Letters to the Editor — May 6, 2020

Fare and unfair

It is baffling that it is as yet unclear who — the Indian Railways, the States concerned, the migrants, or a combination of them — will bear the cost of the train fare of migrant workers (Page 1, “Confusion prevails over who will foot migrants’ train fare”, May 5). The larger picture is that this case reveals the apathy of the government/s concerned towards migrants, who in the middle of an extended lockdown are virtually penniless and without food and shelter. Our leaders make tall claims about ‘sabka saath, sabka vikas’ but are unable to decide whether they should bear the travel fare of a section of society without whose enormous contribution nation building would be next to impossible. We are ready to spend crores of rupees on erecting tall statues, arranging mega events which are all considered as wasteful expenditure but draw our purse strings when it comes to helping the needy.

A. Jainulabdeen,



Liquor queues

It should have been a difficult decision for governments to take as far as opening “wine shops” was concerned, and expectedly, one that proved wrong as tipplers raised the risk of spreading the virus. Upon watching visuals of people flocking to outlets for a bottle or two, one wonders how many of these buyers are ‘rich’ enough to buy liquor. The issue here is of the utter disregard for social distancing. The lockdown requires government to declare Section 144 Cr.PC, but what was evident is that there can be thousands gathering to buy liquor. The economy needs to be revived at all costs. But is it necessary to open “wine shops” to gather revenue?

Govardhana Myneedu,


The most essential requirement of the “starved one” is finally met. Yes, the nation’s liquor dams have all opened and the most oppressed section in this regard are relieved. Bureaucrats are also happy as revenue is flowing in. One only hopes that the governments attend to the needs of millions of distressed workers and other less privileged sections of society.

V.S. Ganeshan,


This is in reply to the letter writer (‘Letters to the Editor’, May 5) who “found visuals of queues in front of liquor shops nauseating”. I find such self-righteousness appalling and their thinking primitive. I am 55 and consume liquor without fear or favour, without “neglecting the nutritional needs” of my family and myself, and with the permission of my wife. I have been frustrated by the non-availability of alcohol during the lockdown. All educated and advanced countries have found an equilibrium between the needs of people who drink moderately and dealing lawfully with people who abuse alcohol, with stringent punishment. It is only in this country that both society and the law have failed miserably in recognising such a possibility. Those queuing up might buy what they want and experience some happiness with what they felt was an end of “mental” imprisonment. And most would not be wife-beaters or insensitive parents. As long as social distancing norms were observed, where is the harm?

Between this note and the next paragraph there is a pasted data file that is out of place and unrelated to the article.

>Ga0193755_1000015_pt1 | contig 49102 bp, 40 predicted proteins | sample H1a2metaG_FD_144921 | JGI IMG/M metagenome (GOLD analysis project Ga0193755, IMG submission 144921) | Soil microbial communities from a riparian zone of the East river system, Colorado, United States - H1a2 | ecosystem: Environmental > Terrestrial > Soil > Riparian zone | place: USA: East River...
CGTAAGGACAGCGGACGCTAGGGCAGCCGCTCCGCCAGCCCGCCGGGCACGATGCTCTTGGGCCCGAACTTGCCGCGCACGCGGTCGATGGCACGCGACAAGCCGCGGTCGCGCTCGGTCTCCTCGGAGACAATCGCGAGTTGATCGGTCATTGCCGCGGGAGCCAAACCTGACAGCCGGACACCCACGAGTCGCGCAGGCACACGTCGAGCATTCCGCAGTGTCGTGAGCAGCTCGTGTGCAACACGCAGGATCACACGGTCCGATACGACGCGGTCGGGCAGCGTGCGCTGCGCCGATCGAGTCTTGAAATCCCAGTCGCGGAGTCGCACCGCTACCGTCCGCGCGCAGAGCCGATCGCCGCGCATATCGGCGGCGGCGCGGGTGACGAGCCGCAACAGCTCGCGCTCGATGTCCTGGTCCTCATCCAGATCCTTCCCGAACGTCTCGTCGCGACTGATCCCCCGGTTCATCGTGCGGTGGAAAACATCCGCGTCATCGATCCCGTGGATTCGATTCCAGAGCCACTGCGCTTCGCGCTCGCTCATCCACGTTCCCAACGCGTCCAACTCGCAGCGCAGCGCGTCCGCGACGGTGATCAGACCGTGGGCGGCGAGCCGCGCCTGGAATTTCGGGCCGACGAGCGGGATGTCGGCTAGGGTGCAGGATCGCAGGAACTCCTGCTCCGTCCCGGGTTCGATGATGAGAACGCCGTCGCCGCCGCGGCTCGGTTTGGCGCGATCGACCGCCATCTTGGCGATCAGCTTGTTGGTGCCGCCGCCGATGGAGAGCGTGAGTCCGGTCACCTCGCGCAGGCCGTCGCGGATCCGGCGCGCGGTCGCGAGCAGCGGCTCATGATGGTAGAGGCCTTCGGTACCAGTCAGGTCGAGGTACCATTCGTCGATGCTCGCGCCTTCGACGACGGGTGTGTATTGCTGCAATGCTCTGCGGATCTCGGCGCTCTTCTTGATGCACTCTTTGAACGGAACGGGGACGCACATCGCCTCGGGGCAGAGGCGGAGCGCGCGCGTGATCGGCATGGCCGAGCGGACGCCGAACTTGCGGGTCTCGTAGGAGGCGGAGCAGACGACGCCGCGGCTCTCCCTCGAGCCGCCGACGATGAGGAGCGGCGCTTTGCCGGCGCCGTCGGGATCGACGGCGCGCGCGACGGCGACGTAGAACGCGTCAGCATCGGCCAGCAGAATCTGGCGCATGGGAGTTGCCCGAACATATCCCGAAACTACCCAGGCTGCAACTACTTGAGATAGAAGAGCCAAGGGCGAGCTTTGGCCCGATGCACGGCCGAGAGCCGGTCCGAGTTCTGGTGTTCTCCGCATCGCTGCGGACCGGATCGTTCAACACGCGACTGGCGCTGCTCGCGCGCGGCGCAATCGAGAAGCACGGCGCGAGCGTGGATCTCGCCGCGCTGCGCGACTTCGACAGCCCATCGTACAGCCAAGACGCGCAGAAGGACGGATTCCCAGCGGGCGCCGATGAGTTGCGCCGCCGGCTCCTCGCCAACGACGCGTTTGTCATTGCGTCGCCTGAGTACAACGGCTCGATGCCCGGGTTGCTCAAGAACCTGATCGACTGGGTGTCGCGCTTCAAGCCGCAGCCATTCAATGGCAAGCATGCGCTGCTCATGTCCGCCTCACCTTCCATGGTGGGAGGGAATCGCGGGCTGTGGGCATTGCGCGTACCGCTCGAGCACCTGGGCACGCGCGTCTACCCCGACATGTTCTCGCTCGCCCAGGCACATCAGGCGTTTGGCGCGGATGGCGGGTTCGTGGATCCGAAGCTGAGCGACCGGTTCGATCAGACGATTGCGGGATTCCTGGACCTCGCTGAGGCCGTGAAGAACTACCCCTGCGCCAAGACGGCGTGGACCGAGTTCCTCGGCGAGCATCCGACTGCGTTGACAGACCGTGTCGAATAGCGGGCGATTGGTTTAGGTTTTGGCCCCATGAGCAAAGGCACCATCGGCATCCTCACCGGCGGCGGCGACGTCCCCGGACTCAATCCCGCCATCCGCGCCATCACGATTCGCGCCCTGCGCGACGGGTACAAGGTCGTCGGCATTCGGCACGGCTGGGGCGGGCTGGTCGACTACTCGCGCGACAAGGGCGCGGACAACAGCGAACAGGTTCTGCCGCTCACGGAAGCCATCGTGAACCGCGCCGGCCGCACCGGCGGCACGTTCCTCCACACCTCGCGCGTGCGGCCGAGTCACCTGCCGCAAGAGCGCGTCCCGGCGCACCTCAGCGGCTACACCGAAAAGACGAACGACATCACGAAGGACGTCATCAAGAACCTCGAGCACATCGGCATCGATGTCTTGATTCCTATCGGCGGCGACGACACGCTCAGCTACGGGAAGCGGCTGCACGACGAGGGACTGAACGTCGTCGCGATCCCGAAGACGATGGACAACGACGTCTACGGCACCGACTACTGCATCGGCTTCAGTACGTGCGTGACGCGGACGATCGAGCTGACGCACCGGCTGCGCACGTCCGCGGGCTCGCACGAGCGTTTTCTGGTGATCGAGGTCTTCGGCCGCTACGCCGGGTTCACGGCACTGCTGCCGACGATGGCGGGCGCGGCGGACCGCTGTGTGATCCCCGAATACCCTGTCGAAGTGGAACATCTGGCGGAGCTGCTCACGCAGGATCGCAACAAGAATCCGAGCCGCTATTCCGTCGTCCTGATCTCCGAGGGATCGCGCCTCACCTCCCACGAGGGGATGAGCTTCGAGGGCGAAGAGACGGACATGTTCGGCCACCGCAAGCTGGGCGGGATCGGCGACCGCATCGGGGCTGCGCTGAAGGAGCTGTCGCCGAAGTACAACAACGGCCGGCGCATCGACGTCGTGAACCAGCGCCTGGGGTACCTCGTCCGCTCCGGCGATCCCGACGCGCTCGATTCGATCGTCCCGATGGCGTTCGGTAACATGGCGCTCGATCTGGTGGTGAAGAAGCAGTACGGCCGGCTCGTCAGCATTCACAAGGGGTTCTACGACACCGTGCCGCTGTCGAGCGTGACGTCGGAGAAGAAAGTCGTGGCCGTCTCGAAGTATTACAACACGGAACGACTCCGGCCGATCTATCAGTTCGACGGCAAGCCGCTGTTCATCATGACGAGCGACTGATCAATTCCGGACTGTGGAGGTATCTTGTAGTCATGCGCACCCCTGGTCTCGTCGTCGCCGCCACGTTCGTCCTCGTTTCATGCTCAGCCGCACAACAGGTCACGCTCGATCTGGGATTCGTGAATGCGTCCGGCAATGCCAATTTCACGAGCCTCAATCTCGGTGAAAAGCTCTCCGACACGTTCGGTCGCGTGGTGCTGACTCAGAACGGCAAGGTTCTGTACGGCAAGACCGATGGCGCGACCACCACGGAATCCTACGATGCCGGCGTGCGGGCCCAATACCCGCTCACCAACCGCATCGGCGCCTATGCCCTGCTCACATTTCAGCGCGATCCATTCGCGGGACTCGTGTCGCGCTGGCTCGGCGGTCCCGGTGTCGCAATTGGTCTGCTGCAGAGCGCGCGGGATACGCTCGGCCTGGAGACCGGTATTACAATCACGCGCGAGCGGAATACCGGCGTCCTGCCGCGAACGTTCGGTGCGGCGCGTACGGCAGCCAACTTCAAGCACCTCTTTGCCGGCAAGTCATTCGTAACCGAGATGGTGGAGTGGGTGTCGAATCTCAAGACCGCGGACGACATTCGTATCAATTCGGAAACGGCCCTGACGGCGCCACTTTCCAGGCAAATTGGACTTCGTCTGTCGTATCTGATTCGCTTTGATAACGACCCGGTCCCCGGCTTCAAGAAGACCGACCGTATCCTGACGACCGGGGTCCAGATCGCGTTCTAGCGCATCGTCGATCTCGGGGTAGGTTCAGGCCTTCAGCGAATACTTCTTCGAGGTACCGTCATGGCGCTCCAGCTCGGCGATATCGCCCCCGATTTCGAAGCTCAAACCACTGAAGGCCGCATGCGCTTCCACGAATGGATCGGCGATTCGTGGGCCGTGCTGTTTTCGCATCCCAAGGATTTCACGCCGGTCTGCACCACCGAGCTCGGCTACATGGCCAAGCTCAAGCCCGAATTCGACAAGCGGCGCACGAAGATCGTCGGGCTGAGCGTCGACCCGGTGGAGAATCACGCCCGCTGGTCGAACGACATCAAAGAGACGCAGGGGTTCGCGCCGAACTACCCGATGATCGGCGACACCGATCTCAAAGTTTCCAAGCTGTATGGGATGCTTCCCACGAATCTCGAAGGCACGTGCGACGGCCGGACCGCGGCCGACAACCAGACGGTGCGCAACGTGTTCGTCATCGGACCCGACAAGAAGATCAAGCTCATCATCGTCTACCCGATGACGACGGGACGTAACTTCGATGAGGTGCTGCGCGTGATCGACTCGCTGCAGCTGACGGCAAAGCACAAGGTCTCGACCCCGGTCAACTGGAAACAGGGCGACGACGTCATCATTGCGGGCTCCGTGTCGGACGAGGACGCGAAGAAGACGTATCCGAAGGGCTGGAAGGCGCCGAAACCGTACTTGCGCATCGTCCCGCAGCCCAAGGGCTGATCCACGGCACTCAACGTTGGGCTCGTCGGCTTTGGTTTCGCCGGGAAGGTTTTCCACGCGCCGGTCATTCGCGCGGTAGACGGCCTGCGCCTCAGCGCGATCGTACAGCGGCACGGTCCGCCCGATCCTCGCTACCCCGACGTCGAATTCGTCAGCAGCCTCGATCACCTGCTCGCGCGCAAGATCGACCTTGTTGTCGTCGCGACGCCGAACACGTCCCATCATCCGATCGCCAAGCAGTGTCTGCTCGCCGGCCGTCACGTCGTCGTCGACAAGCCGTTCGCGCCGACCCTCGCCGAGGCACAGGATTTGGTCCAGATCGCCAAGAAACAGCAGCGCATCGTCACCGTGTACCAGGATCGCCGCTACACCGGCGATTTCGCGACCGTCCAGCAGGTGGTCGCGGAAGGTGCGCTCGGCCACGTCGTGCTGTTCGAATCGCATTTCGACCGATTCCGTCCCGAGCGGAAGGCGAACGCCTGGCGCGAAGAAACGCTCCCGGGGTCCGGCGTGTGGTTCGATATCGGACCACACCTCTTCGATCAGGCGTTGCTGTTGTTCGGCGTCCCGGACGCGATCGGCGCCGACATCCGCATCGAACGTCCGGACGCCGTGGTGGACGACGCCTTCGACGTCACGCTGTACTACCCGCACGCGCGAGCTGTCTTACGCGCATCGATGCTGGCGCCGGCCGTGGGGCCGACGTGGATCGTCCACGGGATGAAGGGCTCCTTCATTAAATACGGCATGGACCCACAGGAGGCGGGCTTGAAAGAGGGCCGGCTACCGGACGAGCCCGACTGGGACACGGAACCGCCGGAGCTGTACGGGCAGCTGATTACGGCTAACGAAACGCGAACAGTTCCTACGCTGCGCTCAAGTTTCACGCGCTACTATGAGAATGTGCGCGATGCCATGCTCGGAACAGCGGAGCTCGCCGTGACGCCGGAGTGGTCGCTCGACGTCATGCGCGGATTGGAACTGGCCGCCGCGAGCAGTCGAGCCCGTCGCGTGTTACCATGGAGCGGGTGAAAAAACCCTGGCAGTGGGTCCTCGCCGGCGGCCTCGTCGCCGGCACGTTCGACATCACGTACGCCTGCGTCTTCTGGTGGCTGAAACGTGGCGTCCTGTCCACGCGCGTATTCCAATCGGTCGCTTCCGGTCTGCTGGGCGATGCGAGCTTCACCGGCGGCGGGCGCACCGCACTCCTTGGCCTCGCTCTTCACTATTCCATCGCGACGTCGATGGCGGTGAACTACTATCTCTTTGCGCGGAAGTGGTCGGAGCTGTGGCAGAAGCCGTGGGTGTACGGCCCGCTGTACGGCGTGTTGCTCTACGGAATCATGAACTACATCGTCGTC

Melatur S. Sundaresan,



Moving ahead

The government must consider seriously its choice between a staggered lifting of the national lockdown and an indefinite extension. The lockdown is a game of snakes and ladders. In a country with a huge and a poorly disciplined population, just when victory seems to be in sight, new cases of infection will occur and we could be back to square one. The protests by migrant workers turning violent are an early indication of this. Soon other groups at the end of their endurance limits could join in. If liquor shops need to be opened for revenue, by the same token, people also need to have their businesses running. What the government can do is to allow some activity and strictly impose social distancing.

Matthew Adukanil,

Tirupattur, Tamil Nadu

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Printable version | Jun 7, 2020 12:15:12 AM | https://www.thehindu.com/opinion/letters/letters-to-the-editor-may-6-2020/article31512658.ece

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